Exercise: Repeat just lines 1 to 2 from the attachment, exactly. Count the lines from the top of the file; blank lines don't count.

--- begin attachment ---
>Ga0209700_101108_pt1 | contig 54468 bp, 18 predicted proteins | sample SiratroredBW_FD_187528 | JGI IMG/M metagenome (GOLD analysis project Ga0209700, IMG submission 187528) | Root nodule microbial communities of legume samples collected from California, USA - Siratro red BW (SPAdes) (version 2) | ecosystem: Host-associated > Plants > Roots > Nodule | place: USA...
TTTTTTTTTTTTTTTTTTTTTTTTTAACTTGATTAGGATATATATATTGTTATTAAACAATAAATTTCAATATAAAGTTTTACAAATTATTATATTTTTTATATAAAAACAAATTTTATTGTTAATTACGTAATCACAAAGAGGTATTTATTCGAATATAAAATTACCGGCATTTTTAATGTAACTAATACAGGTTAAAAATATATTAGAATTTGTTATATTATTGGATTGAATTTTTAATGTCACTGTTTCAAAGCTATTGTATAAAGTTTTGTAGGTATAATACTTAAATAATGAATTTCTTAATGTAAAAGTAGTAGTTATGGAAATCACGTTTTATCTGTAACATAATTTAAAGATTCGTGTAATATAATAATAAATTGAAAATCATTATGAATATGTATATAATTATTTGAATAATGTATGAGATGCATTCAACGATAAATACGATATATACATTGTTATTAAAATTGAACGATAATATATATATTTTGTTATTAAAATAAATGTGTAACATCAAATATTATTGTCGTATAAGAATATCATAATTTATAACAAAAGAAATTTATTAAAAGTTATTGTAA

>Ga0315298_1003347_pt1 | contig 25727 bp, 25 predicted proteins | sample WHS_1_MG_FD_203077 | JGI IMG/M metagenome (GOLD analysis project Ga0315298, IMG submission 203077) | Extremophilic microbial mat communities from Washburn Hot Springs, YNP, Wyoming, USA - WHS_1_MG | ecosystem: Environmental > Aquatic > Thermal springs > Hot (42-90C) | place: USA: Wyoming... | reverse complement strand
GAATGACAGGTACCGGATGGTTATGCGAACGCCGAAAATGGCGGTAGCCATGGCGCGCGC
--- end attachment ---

>Ga0209700_101108_pt1 | contig 54468 bp, 18 predicted proteins | sample SiratroredBW_FD_187528 | JGI IMG/M metagenome (GOLD analysis project Ga0209700, IMG submission 187528) | Root nodule microbial communities of legume samples collected from California, USA - Siratro red BW (SPAdes) (version 2) | ecosystem: Host-associated > Plants > Roots > Nodule | place: USA...
TTTTTTTTTTTTTTTTTTTTTTTTTAACTTGATTAGGATATATATATTGTTATTAAACAATAAATTTCAATATAAAGTTTTACAAATTATTATATTTTTTATATAAAAACAAATTTTATTGTTAATTACGTAATCACAAAGAGGTATTTATTCGAATATAAAATTACCGGCATTTTTAATGTAACTAATACAGGTTAAAAATATATTAGAATTTGTTATATTATTGGATTGAATTTTTAATGTCACTGTTTCAAAGCTATTGTATAAAGTTTTGTAGGTATAATACTTAAATAATGAATTTCTTAATGTAAAAGTAGTAGTTATGGAAATCACGTTTTATCTGTAACATAATTTAAAGATTCGTGTAATATAATAATAAATTGAAAATCATTATGAATATGTATATAATTATTTGAATAATGTATGAGATGCATTCAACGATAAATACGATATATACATTGTTATTAAAATTGAACGATAATATATATATTTTGTTATTAAAATAAATGTGTAACATCAAATATTATTGTCGTATAAGAATATCATAATTTATAACAAAAGAAATTTATTAAAAGTTATTGTAA